A local police chief in Yunnan Province said he will stake his career on an investigation into an explosion that killed four people including the man accused of setting off the blast.
Qiaojia police and officials from Zhaotong presented several reporters Monday with more evidence that they say shows Zhao Dengyong exploded the bomb which also injured 16 people, several of them seriously.
"I can pledge my career prospects on the fact that Zhao Dengyong is the suspect," said Qiaojia police chief Yang Chaobang, adding that the police are continuing their investigation and are attempting to determine if others were involved in the bombing.
The latest pleading from the local police appears to have not yet dispelled public skepticism or appease the suspect's family who do not believe Zhao was capable of setting off such a blast.
Police say Zhao was antisocial and was prone to violent outbursts. They provided transcripts of his online posts to support their hypothesis, news portal yunnan.cn reported. Police have also shown some news organizations footage from a surveillance camera that they say proves Zhao is the culprit.
The blast struck a community office in Qiaojia on Thursday, as local people were signing compensation agreements for the demolition of their homes. The first media reports quoted witnesses as saying that a woman holding a child was seen setting off the explosion.
The latest explanations by the police fueled a new round of controversy yesterday, as some people claimed that police have jumped to conclusion based on Zhao's postings made two years ago.
"Such allegations are absurd and do not make sense at all," Zhu Lijia, a professor at the Chinese Academy of Governance, told the Global Times. "What local officials should do now is collect evidence in line with legal procedures and release updates in a timely manner rather than make empty promises."
Liu Xiaoyuan, a lawyer at the Beijing Qijian Law Firm, who has followed the case closely, told the Global Times yesterday that the authorities have been too hasty in fingering Zhao.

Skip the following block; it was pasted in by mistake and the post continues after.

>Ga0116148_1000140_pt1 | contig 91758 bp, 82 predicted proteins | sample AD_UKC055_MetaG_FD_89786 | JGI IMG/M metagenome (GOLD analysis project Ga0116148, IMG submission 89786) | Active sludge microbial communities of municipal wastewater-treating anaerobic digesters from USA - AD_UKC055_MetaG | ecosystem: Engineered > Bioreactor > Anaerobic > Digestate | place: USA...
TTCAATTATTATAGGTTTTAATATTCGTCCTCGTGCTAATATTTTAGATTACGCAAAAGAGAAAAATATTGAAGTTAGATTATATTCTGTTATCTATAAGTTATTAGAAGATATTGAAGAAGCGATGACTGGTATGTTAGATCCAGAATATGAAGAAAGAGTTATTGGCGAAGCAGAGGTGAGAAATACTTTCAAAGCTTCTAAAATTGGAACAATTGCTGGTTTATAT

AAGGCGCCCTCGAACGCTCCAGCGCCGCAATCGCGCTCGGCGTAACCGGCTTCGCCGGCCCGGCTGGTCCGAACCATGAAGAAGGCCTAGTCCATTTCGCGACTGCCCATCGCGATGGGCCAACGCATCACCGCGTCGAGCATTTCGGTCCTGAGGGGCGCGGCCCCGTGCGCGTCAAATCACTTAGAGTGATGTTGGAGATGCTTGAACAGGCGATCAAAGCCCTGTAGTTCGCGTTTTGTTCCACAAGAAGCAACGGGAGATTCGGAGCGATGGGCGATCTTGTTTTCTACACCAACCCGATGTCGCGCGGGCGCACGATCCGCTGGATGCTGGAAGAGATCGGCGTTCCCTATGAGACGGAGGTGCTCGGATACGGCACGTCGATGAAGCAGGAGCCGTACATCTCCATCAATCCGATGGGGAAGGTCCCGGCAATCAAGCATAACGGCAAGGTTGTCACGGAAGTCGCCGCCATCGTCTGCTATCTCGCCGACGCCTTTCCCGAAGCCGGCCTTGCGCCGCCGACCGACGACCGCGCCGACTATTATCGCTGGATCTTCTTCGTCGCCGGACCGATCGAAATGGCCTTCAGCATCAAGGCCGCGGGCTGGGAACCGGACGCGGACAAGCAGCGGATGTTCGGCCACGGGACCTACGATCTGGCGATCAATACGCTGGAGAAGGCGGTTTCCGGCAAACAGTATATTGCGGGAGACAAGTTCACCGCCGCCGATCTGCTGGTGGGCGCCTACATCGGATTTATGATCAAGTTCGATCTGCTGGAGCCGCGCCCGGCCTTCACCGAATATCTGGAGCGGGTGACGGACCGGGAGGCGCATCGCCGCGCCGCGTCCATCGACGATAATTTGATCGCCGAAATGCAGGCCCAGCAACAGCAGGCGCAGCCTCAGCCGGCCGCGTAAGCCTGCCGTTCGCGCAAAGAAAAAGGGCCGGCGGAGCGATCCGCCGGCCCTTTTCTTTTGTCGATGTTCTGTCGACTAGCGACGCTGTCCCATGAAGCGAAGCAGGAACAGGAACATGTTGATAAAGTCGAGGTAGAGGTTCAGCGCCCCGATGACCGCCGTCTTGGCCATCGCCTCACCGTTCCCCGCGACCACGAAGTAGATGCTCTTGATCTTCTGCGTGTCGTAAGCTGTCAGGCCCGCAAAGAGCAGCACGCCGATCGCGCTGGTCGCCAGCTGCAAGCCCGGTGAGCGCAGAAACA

"If he was really intending to retaliate against society as the police claim, why would he not choose a place where he would create greater chaos?" said Liu, noting that police have also concluded that Zhao had nothing to do with the demolition matters being dealt with at the office where the explosion took place.
Liu agrees that the video footage that shows Zhao at the scene is undisputable, but police should not rule out that he was there for some other purpose and that the bomb was detonated by others.
"It's crucial for local police to track the source of the explosive right now," said Liu.
Zhao's brother, Zhao Dengxian, said on his Sina Weibo yesterday that his younger brother has been unjustly accused.
"It's so 'dark' here and there is nowhere to make our voice heard," he wrote. "They said my brother is the suspect but couldn't identify the source of the explosive."
Professor Zhu told the Global Times that the skepticism indicates the local government's lack of credibility in dealing with emergencies.
"The police have to solve this case based on the facts, even if they are under pressure to get to the bottom of it quickly," said Liu. "They have a responsibility toward the deceased and their families."